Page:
a. Do a Scratch Test
We had barely finished installing our floor when it showed the first signs of wear. I was setting up the artificial Christmas tree and set one of the boughs down gently. When I picked it up, an ugly scratch marred the shiny brown floor!
I wasn’t even being a crazy lady with the branches. But there it was. A long white line in my floor board.
That scratch was quickly joined by many more friends. Between the dogs that came to visit a few times and our kids that play on it all of the time, the marks and gouges multiplied in drastic succession.
If I could do it over again, I would have purchased a few boards and put them through a series of tests to see how scratch resistant they were.
b. Lay a Test Floor
This may not be practical for everyone, because it takes time to accurately test this, but I wish we would have bought enough flooring to lay a small section of floor to see how it did over time before we laid the flooring on two large rooms.
Like any wood flooring, an engineered hardwood floor expands and contracts with the dry air of winter and the humid air of summer. However, how much may depend again on the quality of your flooring.
We also noticed that after only a couple of months, our floors have developed a few noticeable bumps at the edge of the boards. They aren’t “tripping hazards” or anything to that extreme, but when you step on them the raised edge digs into the bottom of your foot.
If we would have had the time to lay a small section of flooring it would have hopefully shown us these problems and we most likely would not have purchased the flooring.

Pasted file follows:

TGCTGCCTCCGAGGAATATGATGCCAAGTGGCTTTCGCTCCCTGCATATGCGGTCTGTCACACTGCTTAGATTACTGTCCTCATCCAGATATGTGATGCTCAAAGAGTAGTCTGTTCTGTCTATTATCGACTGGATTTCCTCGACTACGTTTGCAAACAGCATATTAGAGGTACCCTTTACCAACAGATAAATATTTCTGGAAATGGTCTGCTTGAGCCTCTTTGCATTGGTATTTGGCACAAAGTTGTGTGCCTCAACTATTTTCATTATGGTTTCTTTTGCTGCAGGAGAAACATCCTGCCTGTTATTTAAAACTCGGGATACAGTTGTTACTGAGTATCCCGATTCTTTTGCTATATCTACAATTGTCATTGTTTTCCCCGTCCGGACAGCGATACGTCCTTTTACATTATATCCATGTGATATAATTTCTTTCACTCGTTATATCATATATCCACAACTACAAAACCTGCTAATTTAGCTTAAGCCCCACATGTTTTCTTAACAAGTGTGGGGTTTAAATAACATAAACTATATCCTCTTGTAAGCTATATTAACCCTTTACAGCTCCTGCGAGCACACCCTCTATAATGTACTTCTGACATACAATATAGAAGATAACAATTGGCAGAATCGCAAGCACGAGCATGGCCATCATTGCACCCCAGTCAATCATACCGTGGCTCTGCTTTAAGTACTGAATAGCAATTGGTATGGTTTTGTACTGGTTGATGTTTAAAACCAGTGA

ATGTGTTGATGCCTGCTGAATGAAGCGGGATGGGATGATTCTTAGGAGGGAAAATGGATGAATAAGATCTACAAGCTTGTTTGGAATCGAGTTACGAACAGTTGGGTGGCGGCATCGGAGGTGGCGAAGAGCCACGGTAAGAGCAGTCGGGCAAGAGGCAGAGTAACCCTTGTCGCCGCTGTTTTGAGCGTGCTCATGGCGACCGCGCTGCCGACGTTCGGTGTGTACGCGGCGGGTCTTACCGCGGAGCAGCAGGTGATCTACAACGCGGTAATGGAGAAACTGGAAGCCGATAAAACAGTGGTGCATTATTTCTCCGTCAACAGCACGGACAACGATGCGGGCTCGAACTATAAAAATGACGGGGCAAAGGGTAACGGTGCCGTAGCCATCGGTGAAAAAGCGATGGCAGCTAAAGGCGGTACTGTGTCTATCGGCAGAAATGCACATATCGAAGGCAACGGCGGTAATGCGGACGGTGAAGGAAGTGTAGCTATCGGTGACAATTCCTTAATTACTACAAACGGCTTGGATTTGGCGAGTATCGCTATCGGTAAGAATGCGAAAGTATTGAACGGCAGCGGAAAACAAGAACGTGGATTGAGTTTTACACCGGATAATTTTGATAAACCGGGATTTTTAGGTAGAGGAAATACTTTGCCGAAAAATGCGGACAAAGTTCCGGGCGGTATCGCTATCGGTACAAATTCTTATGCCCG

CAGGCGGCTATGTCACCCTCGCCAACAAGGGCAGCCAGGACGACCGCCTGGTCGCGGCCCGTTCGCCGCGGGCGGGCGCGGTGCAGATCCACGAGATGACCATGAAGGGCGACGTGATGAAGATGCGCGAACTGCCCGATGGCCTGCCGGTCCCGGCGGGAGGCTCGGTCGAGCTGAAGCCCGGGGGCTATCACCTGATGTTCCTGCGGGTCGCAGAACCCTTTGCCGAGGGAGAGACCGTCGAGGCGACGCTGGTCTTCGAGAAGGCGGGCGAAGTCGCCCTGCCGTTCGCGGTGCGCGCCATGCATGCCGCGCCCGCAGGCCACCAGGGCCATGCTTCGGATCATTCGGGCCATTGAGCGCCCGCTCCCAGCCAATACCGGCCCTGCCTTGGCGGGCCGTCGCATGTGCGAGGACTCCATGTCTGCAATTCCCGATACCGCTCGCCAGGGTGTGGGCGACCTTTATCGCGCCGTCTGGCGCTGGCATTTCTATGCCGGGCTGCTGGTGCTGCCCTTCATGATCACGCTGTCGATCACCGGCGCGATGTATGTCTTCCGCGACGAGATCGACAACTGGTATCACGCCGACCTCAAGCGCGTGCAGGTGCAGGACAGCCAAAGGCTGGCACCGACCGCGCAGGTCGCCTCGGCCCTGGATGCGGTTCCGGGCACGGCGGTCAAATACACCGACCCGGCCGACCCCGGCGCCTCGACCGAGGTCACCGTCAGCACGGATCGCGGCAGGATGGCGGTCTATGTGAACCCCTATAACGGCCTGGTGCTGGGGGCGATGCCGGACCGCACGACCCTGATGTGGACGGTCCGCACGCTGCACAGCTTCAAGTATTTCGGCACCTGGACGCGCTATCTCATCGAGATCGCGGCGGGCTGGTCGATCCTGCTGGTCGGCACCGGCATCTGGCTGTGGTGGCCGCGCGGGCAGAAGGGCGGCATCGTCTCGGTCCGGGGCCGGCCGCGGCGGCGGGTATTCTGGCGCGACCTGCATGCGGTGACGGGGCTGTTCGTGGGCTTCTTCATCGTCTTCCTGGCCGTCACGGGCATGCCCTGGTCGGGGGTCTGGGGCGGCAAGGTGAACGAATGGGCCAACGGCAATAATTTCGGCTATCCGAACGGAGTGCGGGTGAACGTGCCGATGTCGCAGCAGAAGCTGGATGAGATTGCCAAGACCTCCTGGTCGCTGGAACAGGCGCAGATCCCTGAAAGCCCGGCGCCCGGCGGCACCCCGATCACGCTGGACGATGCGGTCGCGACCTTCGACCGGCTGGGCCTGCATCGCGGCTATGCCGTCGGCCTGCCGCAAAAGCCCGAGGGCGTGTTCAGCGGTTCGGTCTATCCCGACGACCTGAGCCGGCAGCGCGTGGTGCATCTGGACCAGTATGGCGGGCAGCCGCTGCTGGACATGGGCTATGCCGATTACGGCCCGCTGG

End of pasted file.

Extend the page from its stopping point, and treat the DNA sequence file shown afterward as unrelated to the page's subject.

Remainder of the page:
c. Figure out how many times you can refinish the floors before purchasing.
One of the reasons we liked the idea of an engineered hardwood floor is because we had heard you can re-finish them at least once. The boards are made up of a layer of hardwood veneered onto a composite bottom so the top hardwood layer can, in theory, be sanded and refinished.
I have since found out that the amount of refinishing each floor can handle also varies greatly from product to product. Doing research on the exact flooring you are considering can give you an idea of how long each flooring will last and how many times you can sand and stain it.
I am pretty skeptical about what the the results would be if we refinished our particular flooring. It contains some beautiful wood grain lines that I am not sure will survive if we refinish. Plus the depths of some of our scratches may be too deep to buff out without sanding through the top layer of veneer.
d. Do not add a clear coat to your floors.
Do not attempt this at home! Don’t do it!
Since we weren’t happy with the stamina of our flooring, we came up with the
brilliant not so brilliant plan to add an extra clear coat to our floors to protect them. Luckily we were smart enough to try it on a small scrap piece of flooring before attempting this on the rest of it.
An engineered hardwood floor already comes with a special factory baked on finish and the polyurethane that we brushed on our sample board did not adhere. White bubbles formed on the board in multiple areas.
So, if you don’t do your research and end up with a floor that scratches easily, there is not a whole lot you can do.
The best tip I can give you when you pick out your next floor? You guessed it.
Do Your Research!!!
Don’t just buy the cheapest floor that looks pretty and call it good. I know. It’s tempting and it has worked for us in the past. But there are too many variables to consider with this type of flooring. I hope you learn from our mistake and spend a little time researching the pros and cons of your flooring before purchasing it. You will be happy you did.
What has your experience with Engineered Hardwood Flooring been? What tips have you picked up?
If you enjoyed these tips, you may also like to read my post on How to tile: tiling basics for the beginner.